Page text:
The startup aims to use the funding to improve employability of engineering graduates by producing more industry relevant technical content in vernacular languages, and thus achieve their goal of creating one million coders in India by 2020.
Launched in 2014, GUVI wants to create an ecosystem of native technology learning for students in tier 2, 3 cities, given that engineering colleges teach programming primarily in English.
The startup conducts online classes to teach coding in languages such as Hindi, Tamil, Telugu, Bengali, and others, and has recently also launched lessons in Arabic to meet demand from the Middle East.
“Our solution need not be confined to India, and we have identified the next lucrative market in South East Asia, and are working on expand in the region,” Balamurugan, co-founder and CEO, GUVI, said.
A few programming languages and technologies covered by GUVI include Machine Learning, Python, C, C++, and others.
The startup works with engineering colleges in 11 states, and has served 1.4 lakh learners and helped over 60 companies like PayPal, Chargebee, Gofrugal and others hire from their learner pool.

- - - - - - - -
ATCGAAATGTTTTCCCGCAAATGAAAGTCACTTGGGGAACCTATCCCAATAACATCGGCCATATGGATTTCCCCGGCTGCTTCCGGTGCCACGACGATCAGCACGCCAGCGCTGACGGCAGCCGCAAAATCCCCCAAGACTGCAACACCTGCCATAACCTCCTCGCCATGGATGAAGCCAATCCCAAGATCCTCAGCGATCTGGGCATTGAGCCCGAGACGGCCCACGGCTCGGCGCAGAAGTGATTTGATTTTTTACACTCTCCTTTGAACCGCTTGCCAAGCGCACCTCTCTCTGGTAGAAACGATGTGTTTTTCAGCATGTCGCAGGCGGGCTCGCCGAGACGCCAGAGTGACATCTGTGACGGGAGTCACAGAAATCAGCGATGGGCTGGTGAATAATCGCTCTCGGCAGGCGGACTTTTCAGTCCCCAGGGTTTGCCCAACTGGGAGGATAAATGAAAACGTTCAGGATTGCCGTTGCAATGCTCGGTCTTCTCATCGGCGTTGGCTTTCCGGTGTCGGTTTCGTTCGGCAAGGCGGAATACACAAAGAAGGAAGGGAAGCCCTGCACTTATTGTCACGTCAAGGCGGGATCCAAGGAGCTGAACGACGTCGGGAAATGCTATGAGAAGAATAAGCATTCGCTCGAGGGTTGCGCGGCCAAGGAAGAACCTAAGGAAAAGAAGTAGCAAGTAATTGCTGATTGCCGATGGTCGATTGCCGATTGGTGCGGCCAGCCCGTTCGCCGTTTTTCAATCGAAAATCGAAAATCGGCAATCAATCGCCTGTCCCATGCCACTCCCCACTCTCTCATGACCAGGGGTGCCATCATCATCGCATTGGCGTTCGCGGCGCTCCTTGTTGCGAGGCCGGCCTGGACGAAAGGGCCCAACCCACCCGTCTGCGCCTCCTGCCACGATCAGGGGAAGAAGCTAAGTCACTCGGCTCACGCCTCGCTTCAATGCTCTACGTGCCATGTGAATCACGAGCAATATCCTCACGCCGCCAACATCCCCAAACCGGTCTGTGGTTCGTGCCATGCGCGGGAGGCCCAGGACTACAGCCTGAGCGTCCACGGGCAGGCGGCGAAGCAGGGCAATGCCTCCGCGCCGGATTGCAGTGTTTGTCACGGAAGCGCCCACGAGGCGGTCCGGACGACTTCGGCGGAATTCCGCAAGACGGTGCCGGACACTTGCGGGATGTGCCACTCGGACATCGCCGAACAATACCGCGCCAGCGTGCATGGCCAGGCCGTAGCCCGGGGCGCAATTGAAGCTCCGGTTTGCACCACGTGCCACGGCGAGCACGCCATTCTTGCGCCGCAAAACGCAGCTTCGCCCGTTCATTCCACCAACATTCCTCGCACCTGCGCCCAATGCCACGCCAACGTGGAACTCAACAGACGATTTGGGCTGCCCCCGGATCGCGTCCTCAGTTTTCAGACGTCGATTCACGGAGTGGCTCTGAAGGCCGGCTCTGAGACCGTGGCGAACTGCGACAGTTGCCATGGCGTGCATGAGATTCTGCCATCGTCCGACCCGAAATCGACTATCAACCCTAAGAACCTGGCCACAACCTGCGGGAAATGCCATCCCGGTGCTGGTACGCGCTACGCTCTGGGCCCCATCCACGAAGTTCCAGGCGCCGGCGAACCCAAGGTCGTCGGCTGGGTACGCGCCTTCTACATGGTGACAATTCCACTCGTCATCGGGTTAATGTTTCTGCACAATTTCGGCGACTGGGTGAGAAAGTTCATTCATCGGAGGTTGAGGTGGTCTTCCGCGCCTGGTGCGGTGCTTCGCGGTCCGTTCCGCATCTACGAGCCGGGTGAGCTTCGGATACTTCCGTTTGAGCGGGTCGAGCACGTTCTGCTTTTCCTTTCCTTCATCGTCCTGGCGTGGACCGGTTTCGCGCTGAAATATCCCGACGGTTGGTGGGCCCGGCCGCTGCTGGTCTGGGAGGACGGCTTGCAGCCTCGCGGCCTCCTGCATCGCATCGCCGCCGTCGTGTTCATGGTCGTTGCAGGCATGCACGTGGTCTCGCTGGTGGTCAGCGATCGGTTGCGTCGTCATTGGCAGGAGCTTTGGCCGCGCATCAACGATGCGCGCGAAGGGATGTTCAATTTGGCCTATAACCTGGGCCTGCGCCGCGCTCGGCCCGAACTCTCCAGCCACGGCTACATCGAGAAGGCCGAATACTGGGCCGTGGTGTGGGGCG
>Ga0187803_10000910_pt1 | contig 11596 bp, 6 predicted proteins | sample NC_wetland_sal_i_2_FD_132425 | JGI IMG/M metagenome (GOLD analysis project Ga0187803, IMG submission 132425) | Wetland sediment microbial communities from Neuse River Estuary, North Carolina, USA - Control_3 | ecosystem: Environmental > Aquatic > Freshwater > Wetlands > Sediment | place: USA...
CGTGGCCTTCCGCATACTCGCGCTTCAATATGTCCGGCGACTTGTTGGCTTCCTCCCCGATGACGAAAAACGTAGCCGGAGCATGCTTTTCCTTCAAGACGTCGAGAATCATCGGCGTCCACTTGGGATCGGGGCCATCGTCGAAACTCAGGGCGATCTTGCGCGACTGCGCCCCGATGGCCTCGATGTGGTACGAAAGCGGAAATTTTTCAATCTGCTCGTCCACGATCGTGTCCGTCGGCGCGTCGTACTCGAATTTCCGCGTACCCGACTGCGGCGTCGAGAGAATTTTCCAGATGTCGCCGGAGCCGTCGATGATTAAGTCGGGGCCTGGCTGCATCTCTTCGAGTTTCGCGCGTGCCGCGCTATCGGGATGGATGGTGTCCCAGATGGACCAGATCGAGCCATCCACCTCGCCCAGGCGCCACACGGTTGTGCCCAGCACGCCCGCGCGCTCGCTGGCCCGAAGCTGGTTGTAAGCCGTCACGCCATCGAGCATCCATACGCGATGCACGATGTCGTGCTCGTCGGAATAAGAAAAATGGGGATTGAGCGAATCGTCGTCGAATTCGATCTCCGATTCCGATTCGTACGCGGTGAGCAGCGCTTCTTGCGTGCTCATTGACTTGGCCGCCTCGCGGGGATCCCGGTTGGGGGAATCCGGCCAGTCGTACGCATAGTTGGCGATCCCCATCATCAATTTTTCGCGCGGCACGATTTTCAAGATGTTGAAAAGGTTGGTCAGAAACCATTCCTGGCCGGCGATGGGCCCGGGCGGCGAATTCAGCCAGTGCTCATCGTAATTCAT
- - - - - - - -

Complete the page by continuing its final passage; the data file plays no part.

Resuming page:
“The funding is a validation of our robust business model and the impact we as an organization have made since our inception,” Arun Prakash, founder and CTO, GUVI.
“We believe that startups like GUVI can change this [India’s engineering] paradigm given that it imparts programming skills through videos in regional languages to engineering freshers beyond metro cities,” Aarthi Ramasubramanian, senior investment manager, Gray Matters Capital edLABS, said.
Sridevi A, another co-founder and COO of GUVI, says bridging gender gap in IT is also a priority for startup. “With our learner leader board dominated by women students, we will also work to get more women students on-boarded to bridge gender gaps in coding.”
Plans are also on to launch a new learning model combining classroom and digital learning, GUVI said.
News credit : Indiatimes